The Automatic Direction Finding (ADF) equipment on-board of aircraft is used together with the Non Directional Beacon (NDB) transmitters installed on the ground. The on-board ADF is able to receive and decode NDB signals through an antenna system and a HF receiver to provide pilots with an indication of the relative position shown in the instrument.
A Non Directional Beacon, abbreviated 'NDB', is a ground installation consisting of a LF transmitter which transmits vertically polarized radio signals continuously and in all directions.
This radio navigation system is used mainly for Instrument Flight Rules flights (IFR). However, during VFR flights it can be quite useful in order to check aircraft's position.
This system is an old radio-aid system which is getting replaced gradually with more modern and accurate systems such as VOR or even GPS systems.
NDBs transmit their signals in the Low Frequency (LF) and Medium Frequency (MF) bands, operating from 190 to 1750 KHz. The radio signal propagates as a surface wave does, which provides quite a big amount of errors on the ADF which may sometimes cause the instrument indication not to be reliable. With the purpose of suppressing those errors as much as possible, they normally transmit between 250 and 450 KHz.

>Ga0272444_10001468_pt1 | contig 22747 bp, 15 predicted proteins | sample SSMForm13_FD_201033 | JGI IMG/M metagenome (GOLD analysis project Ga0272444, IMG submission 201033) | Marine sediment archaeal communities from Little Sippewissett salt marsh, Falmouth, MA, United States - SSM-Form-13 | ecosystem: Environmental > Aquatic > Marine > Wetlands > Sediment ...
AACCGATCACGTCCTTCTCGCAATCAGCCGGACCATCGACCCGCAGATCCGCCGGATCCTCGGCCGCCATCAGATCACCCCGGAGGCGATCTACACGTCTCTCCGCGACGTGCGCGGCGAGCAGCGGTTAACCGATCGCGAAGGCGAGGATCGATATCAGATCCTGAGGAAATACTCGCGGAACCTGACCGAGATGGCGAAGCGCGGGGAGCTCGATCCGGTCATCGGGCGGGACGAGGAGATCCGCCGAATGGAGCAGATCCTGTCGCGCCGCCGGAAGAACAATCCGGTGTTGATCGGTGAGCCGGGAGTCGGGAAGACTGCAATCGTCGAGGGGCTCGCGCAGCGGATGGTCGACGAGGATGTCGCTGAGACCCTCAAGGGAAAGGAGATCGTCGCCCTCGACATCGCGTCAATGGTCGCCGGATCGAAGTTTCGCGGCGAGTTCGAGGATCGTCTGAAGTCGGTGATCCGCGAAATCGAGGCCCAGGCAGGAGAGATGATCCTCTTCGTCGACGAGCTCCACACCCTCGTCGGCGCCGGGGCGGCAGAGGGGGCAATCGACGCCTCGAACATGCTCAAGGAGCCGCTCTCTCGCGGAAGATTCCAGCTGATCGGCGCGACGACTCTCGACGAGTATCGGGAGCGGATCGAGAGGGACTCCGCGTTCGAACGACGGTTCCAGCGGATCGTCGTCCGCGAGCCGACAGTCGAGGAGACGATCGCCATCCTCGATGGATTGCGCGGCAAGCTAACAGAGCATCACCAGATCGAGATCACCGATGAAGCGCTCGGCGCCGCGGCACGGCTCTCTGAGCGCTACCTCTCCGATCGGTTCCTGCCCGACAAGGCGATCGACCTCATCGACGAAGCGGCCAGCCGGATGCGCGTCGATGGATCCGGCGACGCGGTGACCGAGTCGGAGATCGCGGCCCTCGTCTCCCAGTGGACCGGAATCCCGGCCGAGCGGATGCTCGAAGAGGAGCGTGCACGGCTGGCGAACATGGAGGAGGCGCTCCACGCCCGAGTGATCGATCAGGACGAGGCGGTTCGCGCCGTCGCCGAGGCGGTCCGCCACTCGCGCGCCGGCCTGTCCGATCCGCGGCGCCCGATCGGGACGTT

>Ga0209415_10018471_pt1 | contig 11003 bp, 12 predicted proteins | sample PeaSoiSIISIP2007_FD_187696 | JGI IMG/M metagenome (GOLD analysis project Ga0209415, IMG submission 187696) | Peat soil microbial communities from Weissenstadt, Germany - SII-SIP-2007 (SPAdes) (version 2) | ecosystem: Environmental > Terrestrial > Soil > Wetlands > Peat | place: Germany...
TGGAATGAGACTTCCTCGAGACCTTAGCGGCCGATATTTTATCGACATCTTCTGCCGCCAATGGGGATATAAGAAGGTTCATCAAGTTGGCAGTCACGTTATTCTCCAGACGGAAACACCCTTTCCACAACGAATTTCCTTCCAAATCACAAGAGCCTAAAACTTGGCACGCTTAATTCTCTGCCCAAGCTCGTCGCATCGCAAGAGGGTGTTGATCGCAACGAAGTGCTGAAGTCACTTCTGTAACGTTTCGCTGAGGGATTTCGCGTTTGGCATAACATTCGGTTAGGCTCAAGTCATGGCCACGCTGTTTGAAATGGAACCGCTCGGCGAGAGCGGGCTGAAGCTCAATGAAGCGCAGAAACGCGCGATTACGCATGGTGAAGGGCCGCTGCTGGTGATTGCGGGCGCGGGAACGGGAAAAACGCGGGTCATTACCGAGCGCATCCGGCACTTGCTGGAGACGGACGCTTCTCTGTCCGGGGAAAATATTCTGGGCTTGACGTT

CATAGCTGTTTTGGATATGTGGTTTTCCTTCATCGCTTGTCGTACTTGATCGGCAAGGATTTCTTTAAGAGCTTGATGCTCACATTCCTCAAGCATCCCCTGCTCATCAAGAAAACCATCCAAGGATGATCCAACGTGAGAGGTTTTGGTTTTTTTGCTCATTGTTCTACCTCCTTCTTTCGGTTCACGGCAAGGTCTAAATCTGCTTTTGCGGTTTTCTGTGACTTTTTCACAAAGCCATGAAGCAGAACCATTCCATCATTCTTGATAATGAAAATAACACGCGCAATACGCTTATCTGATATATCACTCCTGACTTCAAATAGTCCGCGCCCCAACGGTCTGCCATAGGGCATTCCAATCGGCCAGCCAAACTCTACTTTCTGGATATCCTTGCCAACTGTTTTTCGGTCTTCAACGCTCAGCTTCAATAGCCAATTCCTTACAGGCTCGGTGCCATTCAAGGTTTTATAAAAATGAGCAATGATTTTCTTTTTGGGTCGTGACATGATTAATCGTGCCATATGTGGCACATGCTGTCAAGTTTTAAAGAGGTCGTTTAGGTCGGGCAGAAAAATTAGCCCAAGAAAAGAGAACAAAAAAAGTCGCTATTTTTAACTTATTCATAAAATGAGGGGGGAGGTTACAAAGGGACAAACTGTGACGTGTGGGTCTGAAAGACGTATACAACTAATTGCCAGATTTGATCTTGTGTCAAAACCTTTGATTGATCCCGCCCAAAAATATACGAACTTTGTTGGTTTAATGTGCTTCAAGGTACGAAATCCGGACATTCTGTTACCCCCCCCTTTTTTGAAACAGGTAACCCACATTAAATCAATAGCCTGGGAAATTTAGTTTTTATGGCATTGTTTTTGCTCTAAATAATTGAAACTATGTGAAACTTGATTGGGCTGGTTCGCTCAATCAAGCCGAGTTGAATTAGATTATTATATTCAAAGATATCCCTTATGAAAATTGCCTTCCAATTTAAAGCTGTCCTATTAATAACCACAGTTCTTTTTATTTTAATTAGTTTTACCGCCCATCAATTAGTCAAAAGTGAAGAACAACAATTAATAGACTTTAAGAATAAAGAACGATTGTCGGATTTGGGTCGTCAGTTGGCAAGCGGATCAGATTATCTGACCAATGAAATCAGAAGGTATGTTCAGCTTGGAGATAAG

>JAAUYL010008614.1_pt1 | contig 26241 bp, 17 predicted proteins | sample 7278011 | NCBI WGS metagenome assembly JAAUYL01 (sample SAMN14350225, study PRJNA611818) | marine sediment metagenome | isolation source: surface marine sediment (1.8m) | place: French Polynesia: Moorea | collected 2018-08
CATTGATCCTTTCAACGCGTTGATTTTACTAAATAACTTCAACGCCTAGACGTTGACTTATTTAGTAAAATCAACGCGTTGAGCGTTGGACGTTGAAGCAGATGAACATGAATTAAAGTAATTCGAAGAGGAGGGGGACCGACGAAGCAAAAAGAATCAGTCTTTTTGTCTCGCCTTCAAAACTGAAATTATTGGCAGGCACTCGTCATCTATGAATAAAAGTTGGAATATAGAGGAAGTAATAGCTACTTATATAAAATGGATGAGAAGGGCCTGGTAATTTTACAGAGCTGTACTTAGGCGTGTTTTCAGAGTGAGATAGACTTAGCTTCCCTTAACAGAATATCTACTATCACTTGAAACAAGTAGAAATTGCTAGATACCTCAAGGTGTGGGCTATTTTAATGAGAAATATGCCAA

NDB errors may not be found on our perfect simulators. Each NDB has its own frequency and all of them are identified by names consisting of two or three letters or an alphanumeric combination. There are two types of NDBs, regarding the purpose for which they have been installed:
The NDB power class are :
|Class||Power||Estimated Distance (Radius)|
|MH||25W - 50W||25 NM|
|H||50W - 2kW||50 NM|
NDB can transmit other information for local aircraft like:
Ground NDB installation
The symbol of NDB radio navigation beacons on charts can be like the figures below.
Associated with the NDB figure, you can have additional information written in a rectangle: